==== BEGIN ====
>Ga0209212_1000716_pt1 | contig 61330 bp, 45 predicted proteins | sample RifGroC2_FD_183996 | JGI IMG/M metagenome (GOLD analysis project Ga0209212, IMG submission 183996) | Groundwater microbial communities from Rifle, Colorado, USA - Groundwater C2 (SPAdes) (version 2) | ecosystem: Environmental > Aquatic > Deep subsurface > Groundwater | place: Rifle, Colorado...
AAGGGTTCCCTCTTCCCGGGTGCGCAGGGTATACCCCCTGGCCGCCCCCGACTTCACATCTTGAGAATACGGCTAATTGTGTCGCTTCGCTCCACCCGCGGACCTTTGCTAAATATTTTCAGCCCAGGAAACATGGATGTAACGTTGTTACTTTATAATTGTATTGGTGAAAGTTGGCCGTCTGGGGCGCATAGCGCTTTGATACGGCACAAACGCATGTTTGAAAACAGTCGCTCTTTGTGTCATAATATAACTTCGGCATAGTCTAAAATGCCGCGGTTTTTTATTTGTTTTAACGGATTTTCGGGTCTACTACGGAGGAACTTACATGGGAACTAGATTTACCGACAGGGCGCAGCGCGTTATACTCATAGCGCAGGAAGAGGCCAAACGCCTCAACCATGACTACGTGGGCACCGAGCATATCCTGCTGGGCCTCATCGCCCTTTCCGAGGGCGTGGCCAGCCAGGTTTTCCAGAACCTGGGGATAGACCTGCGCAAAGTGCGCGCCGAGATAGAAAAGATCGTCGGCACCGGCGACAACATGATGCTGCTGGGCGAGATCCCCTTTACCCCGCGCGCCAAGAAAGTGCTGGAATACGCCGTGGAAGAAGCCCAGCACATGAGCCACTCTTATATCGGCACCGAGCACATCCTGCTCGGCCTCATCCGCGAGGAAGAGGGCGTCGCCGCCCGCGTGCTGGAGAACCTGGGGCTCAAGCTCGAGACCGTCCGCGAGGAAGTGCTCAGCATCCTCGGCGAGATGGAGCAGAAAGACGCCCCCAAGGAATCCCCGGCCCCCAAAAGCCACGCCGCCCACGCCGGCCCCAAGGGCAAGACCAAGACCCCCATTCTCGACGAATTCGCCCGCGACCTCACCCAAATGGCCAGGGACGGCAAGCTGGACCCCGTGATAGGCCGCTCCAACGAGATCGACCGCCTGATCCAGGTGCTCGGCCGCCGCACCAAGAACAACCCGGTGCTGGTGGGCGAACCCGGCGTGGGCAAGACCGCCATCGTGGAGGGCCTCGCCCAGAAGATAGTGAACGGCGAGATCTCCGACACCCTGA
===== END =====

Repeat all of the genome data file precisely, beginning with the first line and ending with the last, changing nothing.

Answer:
>Ga0209212_1000716_pt1 | contig 61330 bp, 45 predicted proteins | sample RifGroC2_FD_183996 | JGI IMG/M metagenome (GOLD analysis project Ga0209212, IMG submission 183996) | Groundwater microbial communities from Rifle, Colorado, USA - Groundwater C2 (SPAdes) (version 2) | ecosystem: Environmental > Aquatic > Deep subsurface > Groundwater | place: Rifle, Colorado...
AAGGGTTCCCTCTTCCCGGGTGCGCAGGGTATACCCCCTGGCCGCCCCCGACTTCACATCTTGAGAATACGGCTAATTGTGTCGCTTCGCTCCACCCGCGGACCTTTGCTAAATATTTTCAGCCCAGGAAACATGGATGTAACGTTGTTACTTTATAATTGTATTGGTGAAAGTTGGCCGTCTGGGGCGCATAGCGCTTTGATACGGCACAAACGCATGTTTGAAAACAGTCGCTCTTTGTGTCATAATATAACTTCGGCATAGTCTAAAATGCCGCGGTTTTTTATTTGTTTTAACGGATTTTCGGGTCTACTACGGAGGAACTTACATGGGAACTAGATTTACCGACAGGGCGCAGCGCGTTATACTCATAGCGCAGGAAGAGGCCAAACGCCTCAACCATGACTACGTGGGCACCGAGCATATCCTGCTGGGCCTCATCGCCCTTTCCGAGGGCGTGGCCAGCCAGGTTTTCCAGAACCTGGGGATAGACCTGCGCAAAGTGCGCGCCGAGATAGAAAAGATCGTCGGCACCGGCGACAACATGATGCTGCTGGGCGAGATCCCCTTTACCCCGCGCGCCAAGAAAGTGCTGGAATACGCCGTGGAAGAAGCCCAGCACATGAGCCACTCTTATATCGGCACCGAGCACATCCTGCTCGGCCTCATCCGCGAGGAAGAGGGCGTCGCCGCCCGCGTGCTGGAGAACCTGGGGCTCAAGCTCGAGACCGTCCGCGAGGAAGTGCTCAGCATCCTCGGCGAGATGGAGCAGAAAGACGCCCCCAAGGAATCCCCGGCCCCCAAAAGCCACGCCGCCCACGCCGGCCCCAAGGGCAAGACCAAGACCCCCATTCTCGACGAATTCGCCCGCGACCTCACCCAAATGGCCAGGGACGGCAAGCTGGACCCCGTGATAGGCCGCTCCAACGAGATCGACCGCCTGATCCAGGTGCTCGGCCGCCGCACCAAGAACAACCCGGTGCTGGTGGGCGAACCCGGCGTGGGCAAGACCGCCATCGTGGAGGGCCTCGCCCAGAAGATAGTGAACGGCGAGATCTCCGACACCCTGA